Chesney’s summer stadium tour with fellow country star Tim McGraw sold more than 1 million tickets and grossed more than $96 million over 23 shows, making it the most popular and highest-grossing concert tour of the year, according to Pollstar figures.


“These people have very strong relationships with talent,” Bongiovanni said. “The value of the company will depend on whether these people will stay.”


AEG Live had about 650 employees and generated about $1 billion a year in ticket sales as of 2011, according to AEG Live president Randy Phillips, who on Wednesday declined to comment for this report. AEG President and Chief Executive Tim Leiweke also declined through a spokesman to comment beyond their statements in Tuesday’s news release announcing the sale.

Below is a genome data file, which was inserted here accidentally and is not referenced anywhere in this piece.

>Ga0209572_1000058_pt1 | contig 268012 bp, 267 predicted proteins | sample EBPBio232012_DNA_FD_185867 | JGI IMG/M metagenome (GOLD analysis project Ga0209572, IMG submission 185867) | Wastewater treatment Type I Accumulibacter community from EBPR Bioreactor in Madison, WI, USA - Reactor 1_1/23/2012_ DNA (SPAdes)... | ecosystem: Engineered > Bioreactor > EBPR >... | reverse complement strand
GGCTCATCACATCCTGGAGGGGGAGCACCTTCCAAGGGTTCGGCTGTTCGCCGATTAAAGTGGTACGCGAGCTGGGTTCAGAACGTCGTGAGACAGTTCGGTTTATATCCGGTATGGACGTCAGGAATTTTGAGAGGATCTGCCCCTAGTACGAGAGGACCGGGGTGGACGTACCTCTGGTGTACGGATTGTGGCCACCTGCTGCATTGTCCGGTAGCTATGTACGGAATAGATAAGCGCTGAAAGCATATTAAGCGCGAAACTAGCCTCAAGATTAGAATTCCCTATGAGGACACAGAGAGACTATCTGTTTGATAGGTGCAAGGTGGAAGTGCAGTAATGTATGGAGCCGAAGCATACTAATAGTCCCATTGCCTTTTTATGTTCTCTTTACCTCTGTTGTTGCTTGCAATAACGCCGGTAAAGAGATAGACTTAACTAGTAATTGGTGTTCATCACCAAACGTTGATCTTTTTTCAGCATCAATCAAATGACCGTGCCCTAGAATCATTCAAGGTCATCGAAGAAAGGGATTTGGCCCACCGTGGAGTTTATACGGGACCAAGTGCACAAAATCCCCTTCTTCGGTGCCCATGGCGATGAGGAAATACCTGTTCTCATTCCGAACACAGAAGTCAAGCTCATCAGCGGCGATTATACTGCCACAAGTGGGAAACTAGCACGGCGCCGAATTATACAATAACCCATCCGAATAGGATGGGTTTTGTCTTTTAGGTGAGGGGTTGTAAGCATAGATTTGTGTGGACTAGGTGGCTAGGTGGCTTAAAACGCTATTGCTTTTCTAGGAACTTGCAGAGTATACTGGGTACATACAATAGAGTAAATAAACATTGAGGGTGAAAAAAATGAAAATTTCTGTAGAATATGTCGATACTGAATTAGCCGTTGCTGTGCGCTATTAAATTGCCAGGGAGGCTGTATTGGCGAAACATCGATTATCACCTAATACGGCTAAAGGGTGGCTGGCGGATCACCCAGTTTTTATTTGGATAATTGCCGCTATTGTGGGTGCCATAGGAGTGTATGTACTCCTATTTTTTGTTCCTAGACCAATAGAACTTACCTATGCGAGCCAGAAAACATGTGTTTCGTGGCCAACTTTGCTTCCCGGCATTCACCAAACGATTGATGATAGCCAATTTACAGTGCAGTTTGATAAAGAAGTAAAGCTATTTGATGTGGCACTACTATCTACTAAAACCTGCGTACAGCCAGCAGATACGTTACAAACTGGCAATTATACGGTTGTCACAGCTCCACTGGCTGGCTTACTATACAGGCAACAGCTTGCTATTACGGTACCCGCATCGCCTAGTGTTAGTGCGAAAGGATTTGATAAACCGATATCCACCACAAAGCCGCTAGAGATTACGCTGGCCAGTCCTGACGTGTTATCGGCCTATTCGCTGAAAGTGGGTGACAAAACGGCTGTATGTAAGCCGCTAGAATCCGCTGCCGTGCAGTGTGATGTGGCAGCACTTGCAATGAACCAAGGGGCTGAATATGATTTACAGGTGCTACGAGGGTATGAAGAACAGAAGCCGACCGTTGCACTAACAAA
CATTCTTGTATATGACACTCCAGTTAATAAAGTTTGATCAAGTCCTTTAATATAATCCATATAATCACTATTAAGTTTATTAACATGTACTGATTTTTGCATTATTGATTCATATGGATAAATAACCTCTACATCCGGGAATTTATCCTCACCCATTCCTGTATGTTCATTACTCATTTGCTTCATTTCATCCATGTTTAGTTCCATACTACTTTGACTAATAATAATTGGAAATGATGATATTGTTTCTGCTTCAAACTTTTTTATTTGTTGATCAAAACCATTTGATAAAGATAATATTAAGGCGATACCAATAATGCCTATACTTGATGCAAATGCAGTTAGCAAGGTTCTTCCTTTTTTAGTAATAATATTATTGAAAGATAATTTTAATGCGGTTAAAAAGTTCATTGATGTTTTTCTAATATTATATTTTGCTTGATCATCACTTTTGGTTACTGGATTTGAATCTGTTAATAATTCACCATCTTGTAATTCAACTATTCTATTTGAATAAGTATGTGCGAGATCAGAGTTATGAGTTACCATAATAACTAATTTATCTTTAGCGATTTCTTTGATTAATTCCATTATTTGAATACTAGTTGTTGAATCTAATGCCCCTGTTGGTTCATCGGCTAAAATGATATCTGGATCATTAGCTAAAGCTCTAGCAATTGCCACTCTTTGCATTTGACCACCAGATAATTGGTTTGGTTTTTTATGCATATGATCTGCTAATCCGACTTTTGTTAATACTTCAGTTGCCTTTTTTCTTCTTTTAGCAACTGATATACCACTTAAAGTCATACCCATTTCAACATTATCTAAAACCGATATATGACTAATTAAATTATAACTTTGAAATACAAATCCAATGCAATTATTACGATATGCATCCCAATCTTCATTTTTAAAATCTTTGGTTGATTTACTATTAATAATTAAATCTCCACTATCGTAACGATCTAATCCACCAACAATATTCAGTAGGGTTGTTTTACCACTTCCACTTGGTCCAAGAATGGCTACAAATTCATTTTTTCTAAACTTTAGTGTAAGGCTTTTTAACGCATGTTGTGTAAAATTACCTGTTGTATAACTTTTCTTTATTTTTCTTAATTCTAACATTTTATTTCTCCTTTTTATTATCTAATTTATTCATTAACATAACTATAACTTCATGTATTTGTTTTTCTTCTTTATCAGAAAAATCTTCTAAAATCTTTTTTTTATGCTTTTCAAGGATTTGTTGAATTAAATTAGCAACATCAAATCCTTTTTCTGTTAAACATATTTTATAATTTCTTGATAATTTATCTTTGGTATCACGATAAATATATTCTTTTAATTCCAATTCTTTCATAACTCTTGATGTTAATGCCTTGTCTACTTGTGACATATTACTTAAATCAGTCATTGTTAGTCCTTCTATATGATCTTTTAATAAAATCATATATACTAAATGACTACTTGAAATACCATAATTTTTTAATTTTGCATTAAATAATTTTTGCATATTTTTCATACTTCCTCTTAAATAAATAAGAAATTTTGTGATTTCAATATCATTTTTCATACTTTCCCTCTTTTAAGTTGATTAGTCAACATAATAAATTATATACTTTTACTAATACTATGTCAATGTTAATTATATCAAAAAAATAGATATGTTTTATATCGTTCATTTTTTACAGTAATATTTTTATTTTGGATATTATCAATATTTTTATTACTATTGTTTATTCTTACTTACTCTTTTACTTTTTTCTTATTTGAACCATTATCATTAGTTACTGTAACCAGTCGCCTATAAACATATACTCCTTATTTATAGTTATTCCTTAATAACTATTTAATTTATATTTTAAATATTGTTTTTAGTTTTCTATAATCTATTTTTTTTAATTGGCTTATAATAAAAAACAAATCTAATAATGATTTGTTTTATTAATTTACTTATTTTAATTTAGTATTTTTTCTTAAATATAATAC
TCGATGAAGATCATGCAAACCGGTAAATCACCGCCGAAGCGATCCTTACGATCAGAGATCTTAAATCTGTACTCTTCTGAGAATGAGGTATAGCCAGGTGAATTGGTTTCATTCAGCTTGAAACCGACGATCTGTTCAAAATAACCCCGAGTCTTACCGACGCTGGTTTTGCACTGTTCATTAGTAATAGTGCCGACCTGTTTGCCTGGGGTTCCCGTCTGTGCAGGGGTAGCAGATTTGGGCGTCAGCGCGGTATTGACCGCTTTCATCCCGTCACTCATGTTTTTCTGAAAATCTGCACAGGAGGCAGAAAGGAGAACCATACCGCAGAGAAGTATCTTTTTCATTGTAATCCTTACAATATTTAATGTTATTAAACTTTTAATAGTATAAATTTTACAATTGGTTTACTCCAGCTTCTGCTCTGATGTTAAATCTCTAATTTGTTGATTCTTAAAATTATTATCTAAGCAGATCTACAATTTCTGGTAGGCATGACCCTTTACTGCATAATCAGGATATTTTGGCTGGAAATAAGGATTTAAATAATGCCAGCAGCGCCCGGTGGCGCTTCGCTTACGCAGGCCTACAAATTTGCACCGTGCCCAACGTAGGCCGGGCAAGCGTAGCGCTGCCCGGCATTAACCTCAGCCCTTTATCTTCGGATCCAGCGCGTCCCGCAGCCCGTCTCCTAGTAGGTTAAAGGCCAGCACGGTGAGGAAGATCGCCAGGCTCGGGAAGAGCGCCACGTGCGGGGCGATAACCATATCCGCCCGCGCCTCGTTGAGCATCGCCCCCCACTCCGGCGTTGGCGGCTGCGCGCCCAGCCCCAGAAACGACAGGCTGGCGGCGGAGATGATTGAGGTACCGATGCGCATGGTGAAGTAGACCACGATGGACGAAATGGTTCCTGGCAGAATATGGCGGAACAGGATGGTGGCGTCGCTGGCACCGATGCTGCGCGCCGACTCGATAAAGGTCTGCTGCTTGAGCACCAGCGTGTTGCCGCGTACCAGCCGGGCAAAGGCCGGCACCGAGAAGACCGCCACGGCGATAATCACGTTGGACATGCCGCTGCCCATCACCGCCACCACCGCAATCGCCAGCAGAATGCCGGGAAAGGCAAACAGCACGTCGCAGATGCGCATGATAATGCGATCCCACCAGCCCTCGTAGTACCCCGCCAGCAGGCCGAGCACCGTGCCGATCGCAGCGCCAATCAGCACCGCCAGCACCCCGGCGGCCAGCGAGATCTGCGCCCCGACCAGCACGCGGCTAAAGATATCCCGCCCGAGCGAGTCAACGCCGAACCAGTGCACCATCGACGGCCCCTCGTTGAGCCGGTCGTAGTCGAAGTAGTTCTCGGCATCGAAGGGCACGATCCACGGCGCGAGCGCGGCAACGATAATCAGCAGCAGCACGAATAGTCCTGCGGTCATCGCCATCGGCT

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“We run this like a business,” Phillips told the Los Angeles Times last year. “Even though AEG Live is a strategic play to protect AEG’s venues, we need to make money as a stand-alone business.”


AEG Live did turn a profit in 2010 and 2011, Phillips said, with last year being its most profitable year ever. He declined to state how much money the division made.


Even if AEG had disclosed its performance, its businesses are too tightly intertwined to easily separate the pieces, said John Tinker, an analyst at Maxim Group.


AEG Live can get a good rate for the venues it owns (take Staples, for example). Otherwise, concert promotions is a low-profit business, with margins averaging 1 percent to 4 percent of revenue, Tinker said.


“If you don’t control the building, you’re just another guy without an angle,” Tinker said.


To AEG, however, the concerts business helps the company fill its stadiums and concert halls in between the sports matches of teams AEG owns or has a stake in.


“It’s the whole package that’s interesting. The concerts business by itself is not,” Tinker said.


The prospective sale also raises questions about the future of AEG’s individual components.